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In new TV hard sell, Microsoft strikes at Apple's art

The latest Laptop Hunter TV spot from Microsoft sees the company addressing the very core of Apple's being--artists.

The latest Laptop Hunter TV spot from Microsoft is the very definition of a hard sell.

No, not because it barks at you to buy a PC or you'll miss out on the deal of the century (even though you will, you will), but because it goes after the fearless foot soldiers of the Apple army--artists.

Sheila is a filmmaker. She wants something with a fast processor and a big screen. She also wants something that will be able to cut video. And all this for less than $2,000.

I look at Sheila's face and I want to make a film with her. She has the eyes of one of those film editors whose only familiarity with daylight is when they stumble out of an editing suite to have a cigarette and suddenly realize dawn is breaking and it's Tuesday, not Sunday.

However, this is a commercial and she's a little too dressy. If she'd been wearing jeans with a thousand coffee stains, a Black Sabbath T-shirt covered in croissant crumbs, and fingernails bitten to the wrist, she would have delivered the authentic film-editing look.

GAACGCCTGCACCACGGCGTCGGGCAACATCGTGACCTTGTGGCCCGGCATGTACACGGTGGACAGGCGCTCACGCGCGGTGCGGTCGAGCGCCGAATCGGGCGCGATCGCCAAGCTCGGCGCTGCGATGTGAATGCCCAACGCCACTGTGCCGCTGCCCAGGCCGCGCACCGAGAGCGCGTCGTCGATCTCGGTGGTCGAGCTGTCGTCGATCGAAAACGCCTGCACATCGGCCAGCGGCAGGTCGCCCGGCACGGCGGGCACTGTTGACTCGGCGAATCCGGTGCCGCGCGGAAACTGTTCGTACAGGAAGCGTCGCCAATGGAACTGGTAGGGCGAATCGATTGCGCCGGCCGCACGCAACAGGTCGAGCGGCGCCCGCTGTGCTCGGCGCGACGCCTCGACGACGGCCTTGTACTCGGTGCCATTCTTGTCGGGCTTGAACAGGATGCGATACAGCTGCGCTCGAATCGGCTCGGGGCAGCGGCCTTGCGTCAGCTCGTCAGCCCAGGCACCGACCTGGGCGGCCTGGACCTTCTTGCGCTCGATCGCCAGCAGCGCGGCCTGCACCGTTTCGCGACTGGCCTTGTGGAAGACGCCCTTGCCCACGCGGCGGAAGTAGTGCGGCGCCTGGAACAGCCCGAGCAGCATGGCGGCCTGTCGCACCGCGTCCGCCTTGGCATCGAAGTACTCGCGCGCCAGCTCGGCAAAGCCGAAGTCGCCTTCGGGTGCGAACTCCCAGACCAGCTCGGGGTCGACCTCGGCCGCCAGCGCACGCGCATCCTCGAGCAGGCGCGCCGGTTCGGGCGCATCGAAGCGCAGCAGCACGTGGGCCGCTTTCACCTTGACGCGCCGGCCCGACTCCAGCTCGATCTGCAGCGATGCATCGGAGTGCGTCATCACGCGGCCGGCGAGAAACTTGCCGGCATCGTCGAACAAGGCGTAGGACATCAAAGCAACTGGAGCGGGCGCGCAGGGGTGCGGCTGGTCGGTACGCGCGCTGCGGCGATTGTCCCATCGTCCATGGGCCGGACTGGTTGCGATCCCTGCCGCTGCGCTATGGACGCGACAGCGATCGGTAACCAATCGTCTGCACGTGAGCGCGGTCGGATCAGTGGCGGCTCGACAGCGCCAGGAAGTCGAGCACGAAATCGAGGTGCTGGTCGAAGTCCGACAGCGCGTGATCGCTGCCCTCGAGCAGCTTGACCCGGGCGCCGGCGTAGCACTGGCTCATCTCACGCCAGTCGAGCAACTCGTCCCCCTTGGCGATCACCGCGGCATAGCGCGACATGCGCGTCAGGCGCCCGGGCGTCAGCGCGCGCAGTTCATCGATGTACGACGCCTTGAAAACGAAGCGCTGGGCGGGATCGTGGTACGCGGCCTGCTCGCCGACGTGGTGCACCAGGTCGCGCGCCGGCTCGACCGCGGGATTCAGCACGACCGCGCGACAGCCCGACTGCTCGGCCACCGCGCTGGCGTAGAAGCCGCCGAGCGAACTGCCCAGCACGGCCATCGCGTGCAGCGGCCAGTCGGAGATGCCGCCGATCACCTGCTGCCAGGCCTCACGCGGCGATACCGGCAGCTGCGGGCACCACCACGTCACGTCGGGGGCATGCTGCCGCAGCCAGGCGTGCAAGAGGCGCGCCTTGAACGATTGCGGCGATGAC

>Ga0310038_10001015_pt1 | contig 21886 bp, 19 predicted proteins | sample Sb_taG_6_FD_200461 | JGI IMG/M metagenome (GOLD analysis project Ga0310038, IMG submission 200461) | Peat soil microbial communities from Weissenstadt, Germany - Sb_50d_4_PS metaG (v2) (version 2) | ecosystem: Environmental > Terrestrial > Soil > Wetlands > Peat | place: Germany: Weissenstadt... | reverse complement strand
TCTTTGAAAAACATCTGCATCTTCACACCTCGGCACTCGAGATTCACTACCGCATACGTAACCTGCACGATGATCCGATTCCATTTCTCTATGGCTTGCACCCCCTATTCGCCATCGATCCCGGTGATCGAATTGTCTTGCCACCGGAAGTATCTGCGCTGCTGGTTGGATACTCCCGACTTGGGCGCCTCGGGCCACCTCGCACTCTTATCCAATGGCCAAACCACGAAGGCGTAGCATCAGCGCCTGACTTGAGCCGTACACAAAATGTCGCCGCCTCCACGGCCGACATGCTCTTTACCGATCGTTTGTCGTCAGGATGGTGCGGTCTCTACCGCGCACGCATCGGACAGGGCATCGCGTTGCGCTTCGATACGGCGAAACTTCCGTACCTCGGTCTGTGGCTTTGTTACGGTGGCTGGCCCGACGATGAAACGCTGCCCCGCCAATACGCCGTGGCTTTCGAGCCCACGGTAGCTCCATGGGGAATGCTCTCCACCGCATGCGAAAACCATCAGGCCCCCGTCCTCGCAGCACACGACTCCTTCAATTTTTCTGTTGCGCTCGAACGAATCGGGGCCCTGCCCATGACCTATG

Instead, Sheila looks like a mom who's just popped over to Starbucks for a chai, a maple scone, and a colorful mug for her kids before popping across the mall for a pedi and a neck massage.

As is customary in this campaign, the script-free script calls for the protagonist to dismiss a Mac. Sheila looks at us and tells us the only Mac in her budget has a mere 2GB. Not enough for all the footage she intends to shoot for her L.A. version of "Gone With the Wind"--provisionally entitled "Gone to Bikram Yoga."

She shrugs to dismiss the MacBook Pro, as if to say: "Frankly, my dear, I don't give a RAM."

She swiftly chooses a Hewlett-Packard HDX 16t.

Yet, one can't help feel as if Sheila's essential niceness suggests Microsoft has become a little tired of the more robust style epitomized by the first two hunters, Lauren and Giampaolo.

Perhaps, despite the current worldwide charge toward saving money, people still want wit and charm to balance the dry drag of their daily lives.

Even artists are trying to make happy films these days.